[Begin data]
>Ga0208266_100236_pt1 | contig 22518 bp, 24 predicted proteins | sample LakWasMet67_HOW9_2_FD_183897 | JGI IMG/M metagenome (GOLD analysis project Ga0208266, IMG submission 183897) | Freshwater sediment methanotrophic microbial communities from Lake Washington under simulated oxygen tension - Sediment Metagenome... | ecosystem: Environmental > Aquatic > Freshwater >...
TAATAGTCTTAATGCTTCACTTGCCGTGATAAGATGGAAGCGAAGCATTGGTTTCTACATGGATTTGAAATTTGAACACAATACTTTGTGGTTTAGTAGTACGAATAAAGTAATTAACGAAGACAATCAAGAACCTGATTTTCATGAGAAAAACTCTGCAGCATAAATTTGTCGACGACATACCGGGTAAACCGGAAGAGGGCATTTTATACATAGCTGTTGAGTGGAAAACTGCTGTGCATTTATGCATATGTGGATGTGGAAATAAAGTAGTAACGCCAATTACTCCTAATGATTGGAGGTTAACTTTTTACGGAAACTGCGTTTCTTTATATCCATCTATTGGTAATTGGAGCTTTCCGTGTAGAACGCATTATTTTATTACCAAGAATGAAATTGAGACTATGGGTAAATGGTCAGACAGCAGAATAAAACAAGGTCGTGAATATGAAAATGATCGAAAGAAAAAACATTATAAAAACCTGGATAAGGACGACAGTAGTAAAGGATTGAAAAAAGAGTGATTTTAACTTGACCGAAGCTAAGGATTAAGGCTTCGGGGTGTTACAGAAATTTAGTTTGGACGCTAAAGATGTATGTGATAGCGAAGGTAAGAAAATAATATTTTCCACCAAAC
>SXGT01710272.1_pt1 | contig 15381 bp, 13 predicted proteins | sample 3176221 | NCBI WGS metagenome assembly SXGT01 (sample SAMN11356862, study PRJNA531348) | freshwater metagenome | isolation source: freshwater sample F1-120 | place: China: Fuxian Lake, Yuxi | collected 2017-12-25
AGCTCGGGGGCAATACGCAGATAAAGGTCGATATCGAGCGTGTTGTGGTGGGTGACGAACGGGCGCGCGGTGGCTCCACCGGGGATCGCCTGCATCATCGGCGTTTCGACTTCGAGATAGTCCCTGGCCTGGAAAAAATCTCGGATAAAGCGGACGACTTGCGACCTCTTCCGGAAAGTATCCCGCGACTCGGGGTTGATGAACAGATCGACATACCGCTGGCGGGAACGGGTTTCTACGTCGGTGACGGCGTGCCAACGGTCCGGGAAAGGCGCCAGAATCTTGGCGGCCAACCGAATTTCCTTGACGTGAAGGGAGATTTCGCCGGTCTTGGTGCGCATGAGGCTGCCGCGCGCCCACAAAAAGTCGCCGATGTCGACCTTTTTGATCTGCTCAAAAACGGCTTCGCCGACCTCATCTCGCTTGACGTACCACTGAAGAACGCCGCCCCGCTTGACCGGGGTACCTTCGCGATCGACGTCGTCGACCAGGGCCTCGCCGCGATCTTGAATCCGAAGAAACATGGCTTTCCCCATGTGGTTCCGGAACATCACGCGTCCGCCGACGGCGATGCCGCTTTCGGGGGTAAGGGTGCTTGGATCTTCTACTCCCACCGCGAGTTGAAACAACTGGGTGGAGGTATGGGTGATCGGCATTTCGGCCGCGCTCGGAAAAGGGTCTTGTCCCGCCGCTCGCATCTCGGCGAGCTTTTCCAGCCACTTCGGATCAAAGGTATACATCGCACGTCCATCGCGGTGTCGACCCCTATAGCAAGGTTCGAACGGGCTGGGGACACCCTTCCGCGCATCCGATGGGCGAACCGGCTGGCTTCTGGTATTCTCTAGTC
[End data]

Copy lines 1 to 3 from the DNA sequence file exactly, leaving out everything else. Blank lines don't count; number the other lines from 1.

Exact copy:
>Ga0208266_100236_pt1 | contig 22518 bp, 24 predicted proteins | sample LakWasMet67_HOW9_2_FD_183897 | JGI IMG/M metagenome (GOLD analysis project Ga0208266, IMG submission 183897) | Freshwater sediment methanotrophic microbial communities from Lake Washington under simulated oxygen tension - Sediment Metagenome... | ecosystem: Environmental > Aquatic > Freshwater >...
TAATAGTCTTAATGCTTCACTTGCCGTGATAAGATGGAAGCGAAGCATTGGTTTCTACATGGATTTGAAATTTGAACACAATACTTTGTGGTTTAGTAGTACGAATAAAGTAATTAACGAAGACAATCAAGAACCTGATTTTCATGAGAAAAACTCTGCAGCATAAATTTGTCGACGACATACCGGGTAAACCGGAAGAGGGCATTTTATACATAGCTGTTGAGTGGAAAACTGCTGTGCATTTATGCATATGTGGATGTGGAAATAAAGTAGTAACGCCAATTACTCCTAATGATTGGAGGTTAACTTTTTACGGAAACTGCGTTTCTTTATATCCATCTATTGGTAATTGGAGCTTTCCGTGTAGAACGCATTATTTTATTACCAAGAATGAAATTGAGACTATGGGTAAATGGTCAGACAGCAGAATAAAACAAGGTCGTGAATATGAAAATGATCGAAAGAAAAAACATTATAAAAACCTGGATAAGGACGACAGTAGTAAAGGATTGAAAAAAGAGTGATTTTAACTTGACCGAAGCTAAGGATTAAGGCTTCGGGGTGTTACAGAAATTTAGTTTGGACGCTAAAGATGTATGTGATAGCGAAGGTAAGAAAATAATATTTTCCACCAAAC
>SXGT01710272.1_pt1 | contig 15381 bp, 13 predicted proteins | sample 3176221 | NCBI WGS metagenome assembly SXGT01 (sample SAMN11356862, study PRJNA531348) | freshwater metagenome | isolation source: freshwater sample F1-120 | place: China: Fuxian Lake, Yuxi | collected 2017-12-25